Future-proof tunable white lighting is a smart choice for classrooms
The biggest challenge affecting lighting decisions today is future proofing. Choices made today will likely have an impact over the next 20 or perhaps even 40 years.
For example, we can expect the best LED lighting available today to maintain 90% of initial light output for 100,000 hours or more. Compare this to a fluorescent lighting system that needs regular maintenance after only 30,000 hours due to lamp burnouts.
The simple act of choosing an LED system over a fluorescent one alone can begin to reduce lifecycle costs by saving future maintenance costs.
However, the choice of LED over fluorescent is just the beginning. Let’s look at other future-proofing decisions that should be considered when choosing your next lighting system.
The concept of future proofing a space is especially relevant for educational facilities, where public and private investment carry an expectation of longevity and valuable service to children, young adults, and the community at large over several generations. The goal is to specify state-of-the-art systems set in place now that are flexible enough to maintain all their value (by meeting the needs of educators and the community) for decades.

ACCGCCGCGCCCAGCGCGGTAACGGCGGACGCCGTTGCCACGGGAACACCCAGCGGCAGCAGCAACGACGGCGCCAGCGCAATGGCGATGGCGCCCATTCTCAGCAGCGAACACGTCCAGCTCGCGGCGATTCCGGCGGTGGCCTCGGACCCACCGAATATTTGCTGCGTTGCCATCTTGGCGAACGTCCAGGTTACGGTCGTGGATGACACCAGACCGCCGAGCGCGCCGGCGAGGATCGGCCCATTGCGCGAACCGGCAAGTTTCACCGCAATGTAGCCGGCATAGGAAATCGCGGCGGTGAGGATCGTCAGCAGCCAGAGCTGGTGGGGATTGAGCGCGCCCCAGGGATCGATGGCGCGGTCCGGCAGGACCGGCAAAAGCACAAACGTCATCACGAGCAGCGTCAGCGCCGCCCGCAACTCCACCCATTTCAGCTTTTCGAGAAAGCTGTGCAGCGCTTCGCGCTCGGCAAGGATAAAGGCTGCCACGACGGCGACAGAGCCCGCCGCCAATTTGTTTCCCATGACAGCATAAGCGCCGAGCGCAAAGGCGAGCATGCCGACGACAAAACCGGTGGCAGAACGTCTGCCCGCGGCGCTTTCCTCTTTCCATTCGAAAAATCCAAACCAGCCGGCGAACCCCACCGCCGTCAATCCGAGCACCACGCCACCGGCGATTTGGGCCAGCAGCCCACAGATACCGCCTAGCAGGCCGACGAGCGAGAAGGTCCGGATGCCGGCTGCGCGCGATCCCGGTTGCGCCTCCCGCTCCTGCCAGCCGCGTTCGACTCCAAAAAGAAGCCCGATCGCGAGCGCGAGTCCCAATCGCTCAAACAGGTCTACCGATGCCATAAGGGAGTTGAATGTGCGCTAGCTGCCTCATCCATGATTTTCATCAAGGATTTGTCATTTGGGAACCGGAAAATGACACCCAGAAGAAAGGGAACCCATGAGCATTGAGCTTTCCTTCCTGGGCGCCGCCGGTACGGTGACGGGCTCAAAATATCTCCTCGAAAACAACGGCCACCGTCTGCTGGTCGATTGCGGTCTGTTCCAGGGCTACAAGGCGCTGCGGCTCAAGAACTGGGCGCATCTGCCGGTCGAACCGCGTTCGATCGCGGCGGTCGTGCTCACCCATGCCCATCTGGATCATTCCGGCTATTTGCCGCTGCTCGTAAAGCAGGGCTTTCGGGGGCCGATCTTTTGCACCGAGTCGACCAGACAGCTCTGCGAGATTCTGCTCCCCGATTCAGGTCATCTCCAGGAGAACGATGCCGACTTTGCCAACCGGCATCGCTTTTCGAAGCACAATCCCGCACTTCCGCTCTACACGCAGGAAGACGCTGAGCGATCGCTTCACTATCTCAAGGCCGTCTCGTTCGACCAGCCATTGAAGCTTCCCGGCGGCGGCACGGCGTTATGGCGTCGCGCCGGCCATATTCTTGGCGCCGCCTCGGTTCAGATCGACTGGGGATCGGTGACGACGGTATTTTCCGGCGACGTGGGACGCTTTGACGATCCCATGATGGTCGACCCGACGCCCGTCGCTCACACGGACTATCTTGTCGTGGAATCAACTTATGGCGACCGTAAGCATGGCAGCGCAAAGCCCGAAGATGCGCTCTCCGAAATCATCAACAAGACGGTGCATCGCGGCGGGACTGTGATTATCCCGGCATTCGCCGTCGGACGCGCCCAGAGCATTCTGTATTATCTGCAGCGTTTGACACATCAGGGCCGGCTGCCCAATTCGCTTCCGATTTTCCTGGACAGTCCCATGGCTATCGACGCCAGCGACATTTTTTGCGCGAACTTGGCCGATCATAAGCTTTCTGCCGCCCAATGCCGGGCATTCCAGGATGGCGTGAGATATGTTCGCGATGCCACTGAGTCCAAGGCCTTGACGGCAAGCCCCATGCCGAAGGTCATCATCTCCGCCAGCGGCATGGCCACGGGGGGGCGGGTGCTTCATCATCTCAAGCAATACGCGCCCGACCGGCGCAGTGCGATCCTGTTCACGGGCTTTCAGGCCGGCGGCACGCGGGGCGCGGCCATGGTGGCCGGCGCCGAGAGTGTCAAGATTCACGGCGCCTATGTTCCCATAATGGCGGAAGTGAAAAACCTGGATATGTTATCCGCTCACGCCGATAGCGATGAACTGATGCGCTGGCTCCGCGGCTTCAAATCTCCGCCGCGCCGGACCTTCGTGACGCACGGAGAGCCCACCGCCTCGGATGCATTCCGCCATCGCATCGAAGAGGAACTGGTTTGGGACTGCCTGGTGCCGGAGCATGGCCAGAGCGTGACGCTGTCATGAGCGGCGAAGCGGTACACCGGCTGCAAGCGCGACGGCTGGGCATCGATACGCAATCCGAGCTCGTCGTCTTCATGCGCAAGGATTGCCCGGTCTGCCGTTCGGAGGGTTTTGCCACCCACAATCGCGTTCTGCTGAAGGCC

Every future-proof lighting system should create and maintain value for students, teachers, and the school district.
Basic future proofing creates value for teachers by enhancing the teaching experience, and it is cost effective and easy to implement.
FIG. 1. Classroom wall controls give teachers flexibility.
FIG. 1. Classroom wall controls give teachers flexibility. (Source: All images courtesy of Finelite.)
These are the must-have basic concepts that add immediate value to the teaching experience:
• Lighting controls built specifically for teacher activities
• Switching modes to support better viewing of projector and media devices
• Vertical lighting of classroom surfaces (white boards)
• Dimming down to 10%
Education has moved from a predominantly lecture-oriented style to a more multi-faceted approach. Activities range from independent projects to small groups and student-led presentations. These are in addition to traditional lecture-style teaching. All of this often happens in a single classroom, within a single day.